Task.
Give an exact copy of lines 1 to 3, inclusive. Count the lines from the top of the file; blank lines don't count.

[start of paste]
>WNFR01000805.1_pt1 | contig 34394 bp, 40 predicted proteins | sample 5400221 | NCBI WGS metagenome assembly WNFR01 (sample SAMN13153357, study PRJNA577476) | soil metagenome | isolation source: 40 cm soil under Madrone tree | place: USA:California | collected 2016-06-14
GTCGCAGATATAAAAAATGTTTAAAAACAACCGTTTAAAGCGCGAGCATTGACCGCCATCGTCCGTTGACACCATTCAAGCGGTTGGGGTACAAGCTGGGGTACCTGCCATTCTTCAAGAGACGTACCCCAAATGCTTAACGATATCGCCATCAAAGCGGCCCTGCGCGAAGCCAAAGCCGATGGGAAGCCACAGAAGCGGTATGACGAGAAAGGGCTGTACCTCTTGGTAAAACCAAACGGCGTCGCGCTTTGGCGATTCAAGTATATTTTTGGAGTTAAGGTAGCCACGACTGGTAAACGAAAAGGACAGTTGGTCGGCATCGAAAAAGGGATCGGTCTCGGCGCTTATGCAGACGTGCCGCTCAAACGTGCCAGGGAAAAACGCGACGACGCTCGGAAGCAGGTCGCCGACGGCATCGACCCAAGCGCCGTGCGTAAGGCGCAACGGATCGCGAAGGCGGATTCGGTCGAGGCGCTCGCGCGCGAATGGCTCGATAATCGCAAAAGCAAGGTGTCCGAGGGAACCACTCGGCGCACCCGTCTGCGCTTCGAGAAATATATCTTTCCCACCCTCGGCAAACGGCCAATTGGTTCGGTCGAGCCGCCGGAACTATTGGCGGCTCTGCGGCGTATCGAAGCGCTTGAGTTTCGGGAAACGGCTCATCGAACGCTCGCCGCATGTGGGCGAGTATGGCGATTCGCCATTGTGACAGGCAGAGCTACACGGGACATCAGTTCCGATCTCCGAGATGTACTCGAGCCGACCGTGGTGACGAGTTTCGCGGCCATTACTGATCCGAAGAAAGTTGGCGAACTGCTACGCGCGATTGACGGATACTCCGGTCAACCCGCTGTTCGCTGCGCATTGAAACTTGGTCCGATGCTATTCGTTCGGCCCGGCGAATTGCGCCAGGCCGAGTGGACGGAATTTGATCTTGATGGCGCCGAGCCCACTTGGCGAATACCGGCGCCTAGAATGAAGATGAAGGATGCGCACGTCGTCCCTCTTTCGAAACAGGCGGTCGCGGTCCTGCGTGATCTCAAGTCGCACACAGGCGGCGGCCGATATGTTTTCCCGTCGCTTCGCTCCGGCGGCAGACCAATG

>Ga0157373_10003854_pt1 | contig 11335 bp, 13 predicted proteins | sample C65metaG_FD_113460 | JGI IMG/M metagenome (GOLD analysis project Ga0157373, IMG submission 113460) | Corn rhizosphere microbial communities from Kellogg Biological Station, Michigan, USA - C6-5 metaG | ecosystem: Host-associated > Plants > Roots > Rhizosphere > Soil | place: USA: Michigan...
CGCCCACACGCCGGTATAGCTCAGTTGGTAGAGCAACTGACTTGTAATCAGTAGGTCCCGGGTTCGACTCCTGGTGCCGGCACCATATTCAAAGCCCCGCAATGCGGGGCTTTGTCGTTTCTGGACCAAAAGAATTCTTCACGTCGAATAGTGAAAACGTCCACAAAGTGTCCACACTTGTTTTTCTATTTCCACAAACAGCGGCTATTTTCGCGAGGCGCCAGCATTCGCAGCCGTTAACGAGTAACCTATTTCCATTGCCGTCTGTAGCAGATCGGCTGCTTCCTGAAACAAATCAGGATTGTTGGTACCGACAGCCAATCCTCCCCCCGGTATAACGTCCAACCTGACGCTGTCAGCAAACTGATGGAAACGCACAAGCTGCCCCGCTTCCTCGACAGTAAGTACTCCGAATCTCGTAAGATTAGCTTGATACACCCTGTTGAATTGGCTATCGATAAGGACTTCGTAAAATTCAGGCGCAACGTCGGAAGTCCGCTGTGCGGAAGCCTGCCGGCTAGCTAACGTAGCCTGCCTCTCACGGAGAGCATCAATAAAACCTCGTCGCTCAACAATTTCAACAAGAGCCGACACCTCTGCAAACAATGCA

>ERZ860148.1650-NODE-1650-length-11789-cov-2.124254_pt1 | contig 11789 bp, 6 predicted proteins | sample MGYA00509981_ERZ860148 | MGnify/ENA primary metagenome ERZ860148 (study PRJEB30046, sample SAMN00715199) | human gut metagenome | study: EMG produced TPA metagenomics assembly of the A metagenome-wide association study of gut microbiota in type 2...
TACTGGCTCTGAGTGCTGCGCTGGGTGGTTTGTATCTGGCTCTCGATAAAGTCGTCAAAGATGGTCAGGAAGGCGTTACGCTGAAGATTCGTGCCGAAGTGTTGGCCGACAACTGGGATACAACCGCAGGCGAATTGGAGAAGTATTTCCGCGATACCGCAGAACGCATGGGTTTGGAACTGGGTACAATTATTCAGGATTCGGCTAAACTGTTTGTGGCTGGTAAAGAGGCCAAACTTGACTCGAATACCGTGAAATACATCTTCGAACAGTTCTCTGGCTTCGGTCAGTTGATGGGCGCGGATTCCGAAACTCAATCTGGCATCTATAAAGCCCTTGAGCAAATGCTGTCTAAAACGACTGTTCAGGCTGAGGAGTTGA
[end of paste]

>WNFR01000805.1_pt1 | contig 34394 bp, 40 predicted proteins | sample 5400221 | NCBI WGS metagenome assembly WNFR01 (sample SAMN13153357, study PRJNA577476) | soil metagenome | isolation source: 40 cm soil under Madrone tree | place: USA:California | collected 2016-06-14
GTCGCAGATATAAAAAATGTTTAAAAACAACCGTTTAAAGCGCGAGCATTGACCGCCATCGTCCGTTGACACCATTCAAGCGGTTGGGGTACAAGCTGGGGTACCTGCCATTCTTCAAGAGACGTACCCCAAATGCTTAACGATATCGCCATCAAAGCGGCCCTGCGCGAAGCCAAAGCCGATGGGAAGCCACAGAAGCGGTATGACGAGAAAGGGCTGTACCTCTTGGTAAAACCAAACGGCGTCGCGCTTTGGCGATTCAAGTATATTTTTGGAGTTAAGGTAGCCACGACTGGTAAACGAAAAGGACAGTTGGTCGGCATCGAAAAAGGGATCGGTCTCGGCGCTTATGCAGACGTGCCGCTCAAACGTGCCAGGGAAAAACGCGACGACGCTCGGAAGCAGGTCGCCGACGGCATCGACCCAAGCGCCGTGCGTAAGGCGCAACGGATCGCGAAGGCGGATTCGGTCGAGGCGCTCGCGCGCGAATGGCTCGATAATCGCAAAAGCAAGGTGTCCGAGGGAACCACTCGGCGCACCCGTCTGCGCTTCGAGAAATATATCTTTCCCACCCTCGGCAAACGGCCAATTGGTTCGGTCGAGCCGCCGGAACTATTGGCGGCTCTGCGGCGTATCGAAGCGCTTGAGTTTCGGGAAACGGCTCATCGAACGCTCGCCGCATGTGGGCGAGTATGGCGATTCGCCATTGTGACAGGCAGAGCTACACGGGACATCAGTTCCGATCTCCGAGATGTACTCGAGCCGACCGTGGTGACGAGTTTCGCGGCCATTACTGATCCGAAGAAAGTTGGCGAACTGCTACGCGCGATTGACGGATACTCCGGTCAACCCGCTGTTCGCTGCGCATTGAAACTTGGTCCGATGCTATTCGTTCGGCCCGGCGAATTGCGCCAGGCCGAGTGGACGGAATTTGATCTTGATGGCGCCGAGCCCACTTGGCGAATACCGGCGCCTAGAATGAAGATGAAGGATGCGCACGTCGTCCCTCTTTCGAAACAGGCGGTCGCGGTCCTGCGTGATCTCAAGTCGCACACAGGCGGCGGCCGATATGTTTTCCCGTCGCTTCGCTCCGGCGGCAGACCAATG

>Ga0157373_10003854_pt1 | contig 11335 bp, 13 predicted proteins | sample C65metaG_FD_113460 | JGI IMG/M metagenome (GOLD analysis project Ga0157373, IMG submission 113460) | Corn rhizosphere microbial communities from Kellogg Biological Station, Michigan, USA - C6-5 metaG | ecosystem: Host-associated > Plants > Roots > Rhizosphere > Soil | place: USA: Michigan...